Slovenian Maidservants

Grand Canal postcard. Maksimiljan Košir, www.starerazglednice.si

In the 19th and 20th centuries Slovenian women flocked to Trieste to work as maidservants and later as housemaids.

Women in Karst Quarries and Stonemasonry

Works in the Kopriva quarry, 1950. Personal archive of Marta Širca

The 19th and 20th centuries were the golden age of extracting and cutting stone in Karst. Women played a supporting but nevertheless essential role in this craft that is today being revived precisely by them.

Victims of Witch Trials

The town and castle of Ribnica (detail). Engraving from The Glory of the Duchy of Carniola (1689) by J. W. von Valvasor. Museum of Ribnica

In the Slovenian lands, witch trials spanned a period of 200 years (1546–1746) and resulted in the death of between 500 and 1,000 victims. Most of them were women.

The Forgotten Half of Novo Mesto

Ilka Vašte (detail). Collection of portrait photographs of famous Slovenians (1997), National and University Library, Ljubljana

The Forgotten Half of Novo Mesto project rekindles the memory of Marta Mušič Slapar, Ivana Oblak, Ilka Vašte and other outstanding women who have made a lasting mark on the capital of the Dolenjska region.

Workers of the Mura Clothing Factory

Mura workers in the sewing workshop at Cvetič, circa 1952. Photo owned by Marija Drvarič, the first person from the left (with a headscarf, looking back). Photo archive of the Murska Sobota Pomurje Museum

For nearly half a century, the Mura clothing factory, which employed mostly women, was a synonym for hard work but good salaries, quality garments, and general progress in the Prekmurje region.

Workers in Tobacco Industry

“Cigar woman” at work. National Museum of Contemporary History of Slovenia

The lion’s share of tobacco factory workers was represented by women, from the founding of the Ljubljana-based tobacco factory in 1871 to the discontinuation of the tobacco line in 2004.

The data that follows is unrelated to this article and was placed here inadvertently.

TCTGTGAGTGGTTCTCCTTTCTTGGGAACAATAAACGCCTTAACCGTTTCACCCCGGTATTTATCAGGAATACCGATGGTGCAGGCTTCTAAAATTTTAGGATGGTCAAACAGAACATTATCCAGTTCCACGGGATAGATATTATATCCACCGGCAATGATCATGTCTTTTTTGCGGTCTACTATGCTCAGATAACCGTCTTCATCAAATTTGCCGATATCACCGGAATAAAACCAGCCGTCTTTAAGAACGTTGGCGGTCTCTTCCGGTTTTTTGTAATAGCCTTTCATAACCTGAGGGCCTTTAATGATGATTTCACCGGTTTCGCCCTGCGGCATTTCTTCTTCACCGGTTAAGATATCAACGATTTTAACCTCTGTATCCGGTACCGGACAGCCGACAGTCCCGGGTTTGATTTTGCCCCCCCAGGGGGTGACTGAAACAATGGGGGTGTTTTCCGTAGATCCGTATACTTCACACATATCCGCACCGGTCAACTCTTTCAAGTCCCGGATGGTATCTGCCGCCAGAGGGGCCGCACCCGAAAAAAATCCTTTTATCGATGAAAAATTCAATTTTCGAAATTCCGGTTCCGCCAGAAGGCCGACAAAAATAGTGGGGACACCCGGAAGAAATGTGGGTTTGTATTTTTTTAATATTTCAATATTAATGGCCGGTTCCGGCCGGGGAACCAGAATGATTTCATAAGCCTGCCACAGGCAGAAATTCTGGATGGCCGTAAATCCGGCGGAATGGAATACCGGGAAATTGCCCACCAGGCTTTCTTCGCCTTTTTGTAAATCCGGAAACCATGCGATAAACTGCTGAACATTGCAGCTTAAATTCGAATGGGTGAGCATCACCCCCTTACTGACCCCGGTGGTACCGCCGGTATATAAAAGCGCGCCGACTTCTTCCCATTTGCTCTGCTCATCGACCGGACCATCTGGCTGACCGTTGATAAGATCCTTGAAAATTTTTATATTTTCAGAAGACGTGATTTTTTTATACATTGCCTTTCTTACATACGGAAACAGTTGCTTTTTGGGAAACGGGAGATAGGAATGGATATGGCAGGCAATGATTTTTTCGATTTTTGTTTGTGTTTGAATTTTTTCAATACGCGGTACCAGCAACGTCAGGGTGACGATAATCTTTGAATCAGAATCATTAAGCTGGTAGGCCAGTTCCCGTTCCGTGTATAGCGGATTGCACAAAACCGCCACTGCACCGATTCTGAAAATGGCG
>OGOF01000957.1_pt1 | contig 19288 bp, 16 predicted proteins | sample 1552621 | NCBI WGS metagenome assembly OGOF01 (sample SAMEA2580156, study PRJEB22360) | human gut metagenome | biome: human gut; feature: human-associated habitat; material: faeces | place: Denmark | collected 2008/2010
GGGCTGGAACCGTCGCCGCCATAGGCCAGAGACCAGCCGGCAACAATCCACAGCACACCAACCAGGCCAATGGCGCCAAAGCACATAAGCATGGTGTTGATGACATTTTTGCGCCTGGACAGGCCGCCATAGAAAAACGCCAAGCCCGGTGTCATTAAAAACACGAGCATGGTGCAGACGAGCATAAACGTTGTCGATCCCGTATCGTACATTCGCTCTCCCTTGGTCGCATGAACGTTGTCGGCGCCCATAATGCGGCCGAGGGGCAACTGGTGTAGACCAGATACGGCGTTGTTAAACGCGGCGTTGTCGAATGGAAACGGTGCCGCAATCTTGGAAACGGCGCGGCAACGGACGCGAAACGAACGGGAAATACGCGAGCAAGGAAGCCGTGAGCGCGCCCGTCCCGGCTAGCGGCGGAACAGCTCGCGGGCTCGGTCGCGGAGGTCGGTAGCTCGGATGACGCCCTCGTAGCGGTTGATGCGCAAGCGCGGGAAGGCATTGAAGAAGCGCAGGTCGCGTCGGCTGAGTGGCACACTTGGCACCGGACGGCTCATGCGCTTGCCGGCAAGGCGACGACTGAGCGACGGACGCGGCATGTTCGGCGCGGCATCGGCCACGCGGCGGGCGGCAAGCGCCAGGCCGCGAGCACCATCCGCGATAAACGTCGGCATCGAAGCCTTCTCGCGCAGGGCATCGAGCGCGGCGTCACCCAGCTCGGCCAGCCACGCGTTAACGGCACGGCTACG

Alojzija Štebi

Alojzija Štebi (detail). Photo archive of the former Historical Archives of the Central Committee of the League of Communists of Slovenia, I/298, Archives of the Republic of Slovenia, SI AS 1549

Born in 1883 in Ljubljana, where she died in 1956. Educator, activist, editor, journalist and among the first Slovenian women politicians.

Women in World War I

Women and children in Tržič knit socks and jackets for soldiers. Tedenske slike, 23 September 1914, National and University Library, Ljubljana

When we think of World War I, we see the soldiers suffering on the fronts; however, the struggles of women in cities, behind the lines, or even on the fronts were no less significant.

Women in the Ironworks

Kropa factory department for machine-made shoe nails, 1920. Iron Forging Museum Kropa, Radovljica Municipality Museums

Though it was rare for women to do waged labour in late 19th-century Slovenia, the ironworks as an important industry at the time also employed women.

Marina Melhiorca

Detail from the etching Six Men and Women Beggars, 1630. Metropolitan Museum of Art, New York

The first peddler and smuggler known by name from the Idrija-Cerkno Hills. Born in the village of Šebrelje at the end of the 17th century; place and date of death unknown.

Women of Lükarija

A demonstration of onion braiding. Photo Samanta Gomboc, Mariborinfo

From 19th to mid-20th century, onion growing and trade represented the main livelihood of Lükarija farmers and was exclusively run by women.

Partisan Doctors and Nurses

Nurses from the Franja Partisan Hospital, 1944. Standing from right to left: Jolanda Žagar, Anica Štucin, Adelina Zanitti, and Mira Mihelin Nataša. Cerkno Museum

Between 1942 and 1945, female partisan doctors and nurses and their fellow male combatants ran the most extensive resistance medical service in Europe in secret hospitals.

Retracing the Herstory of Celje

Celje city centre with the City Hall, mid-20th century. Photo Josip Pelikan, Celje Museum of Recent History

The herstorical figures of Celje include Vera Levstik, Tončka Čeč, Pavla Jesih, Olga Vrabič, Božena Pelikan, Ana Baumbach and others highlighted by the TraCEs project.

Vida Tomšič

Vida Tomšič (detail), secretary of the Federal People’s Assembly of the Federal People’s Republic of Yugoslavia and president of Antifascist Women’s Front of Yugoslavia, 1948. AFŽ Archive

Born in 1913 in Ljubljana, where she died in 1998. Lawyer, partisan, politician and the first Slovenian female Minister in the first Slovenian government in Yugoslavia.